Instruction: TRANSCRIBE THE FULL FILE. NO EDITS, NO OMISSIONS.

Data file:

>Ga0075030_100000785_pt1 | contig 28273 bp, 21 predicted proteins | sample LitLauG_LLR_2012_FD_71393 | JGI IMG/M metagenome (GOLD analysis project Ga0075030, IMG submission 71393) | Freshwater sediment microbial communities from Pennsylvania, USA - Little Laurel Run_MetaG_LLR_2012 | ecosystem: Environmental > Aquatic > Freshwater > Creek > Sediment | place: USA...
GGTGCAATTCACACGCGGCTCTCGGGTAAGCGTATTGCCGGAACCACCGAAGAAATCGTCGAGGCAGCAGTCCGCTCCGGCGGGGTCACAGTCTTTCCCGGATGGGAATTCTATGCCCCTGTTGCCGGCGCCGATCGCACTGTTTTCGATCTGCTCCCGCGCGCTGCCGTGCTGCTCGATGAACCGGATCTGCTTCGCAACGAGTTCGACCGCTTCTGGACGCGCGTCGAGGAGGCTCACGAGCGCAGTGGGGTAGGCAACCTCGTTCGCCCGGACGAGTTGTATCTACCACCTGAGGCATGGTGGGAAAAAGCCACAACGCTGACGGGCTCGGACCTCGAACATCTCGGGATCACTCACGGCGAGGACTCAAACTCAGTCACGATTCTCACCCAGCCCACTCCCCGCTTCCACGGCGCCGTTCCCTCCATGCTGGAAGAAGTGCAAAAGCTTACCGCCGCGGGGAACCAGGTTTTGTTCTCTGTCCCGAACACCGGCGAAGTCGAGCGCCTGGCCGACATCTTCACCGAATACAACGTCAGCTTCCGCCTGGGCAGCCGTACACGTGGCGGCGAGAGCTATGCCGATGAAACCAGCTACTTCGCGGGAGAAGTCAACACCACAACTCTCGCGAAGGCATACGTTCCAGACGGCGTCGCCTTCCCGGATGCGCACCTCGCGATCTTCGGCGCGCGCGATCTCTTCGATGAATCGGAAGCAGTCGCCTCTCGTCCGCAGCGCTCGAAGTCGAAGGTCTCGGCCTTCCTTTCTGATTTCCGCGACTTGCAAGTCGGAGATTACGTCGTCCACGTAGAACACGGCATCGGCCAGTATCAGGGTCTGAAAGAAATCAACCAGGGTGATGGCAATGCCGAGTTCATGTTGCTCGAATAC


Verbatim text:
>Ga0075030_100000785_pt1 | contig 28273 bp, 21 predicted proteins | sample LitLauG_LLR_2012_FD_71393 | JGI IMG/M metagenome (GOLD analysis project Ga0075030, IMG submission 71393) | Freshwater sediment microbial communities from Pennsylvania, USA - Little Laurel Run_MetaG_LLR_2012 | ecosystem: Environmental > Aquatic > Freshwater > Creek > Sediment | place: USA...
GGTGCAATTCACACGCGGCTCTCGGGTAAGCGTATTGCCGGAACCACCGAAGAAATCGTCGAGGCAGCAGTCCGCTCCGGCGGGGTCACAGTCTTTCCCGGATGGGAATTCTATGCCCCTGTTGCCGGCGCCGATCGCACTGTTTTCGATCTGCTCCCGCGCGCTGCCGTGCTGCTCGATGAACCGGATCTGCTTCGCAACGAGTTCGACCGCTTCTGGACGCGCGTCGAGGAGGCTCACGAGCGCAGTGGGGTAGGCAACCTCGTTCGCCCGGACGAGTTGTATCTACCACCTGAGGCATGGTGGGAAAAAGCCACAACGCTGACGGGCTCGGACCTCGAACATCTCGGGATCACTCACGGCGAGGACTCAAACTCAGTCACGATTCTCACCCAGCCCACTCCCCGCTTCCACGGCGCCGTTCCCTCCATGCTGGAAGAAGTGCAAAAGCTTACCGCCGCGGGGAACCAGGTTTTGTTCTCTGTCCCGAACACCGGCGAAGTCGAGCGCCTGGCCGACATCTTCACCGAATACAACGTCAGCTTCCGCCTGGGCAGCCGTACACGTGGCGGCGAGAGCTATGCCGATGAAACCAGCTACTTCGCGGGAGAAGTCAACACCACAACTCTCGCGAAGGCATACGTTCCAGACGGCGTCGCCTTCCCGGATGCGCACCTCGCGATCTTCGGCGCGCGCGATCTCTTCGATGAATCGGAAGCAGTCGCCTCTCGTCCGCAGCGCTCGAAGTCGAAGGTCTCGGCCTTCCTTTCTGATTTCCGCGACTTGCAAGTCGGAGATTACGTCGTCCACGTAGAACACGGCATCGGCCAGTATCAGGGTCTGAAAGAAATCAACCAGGGTGATGGCAATGCCGAGTTCATGTTGCTCGAATAC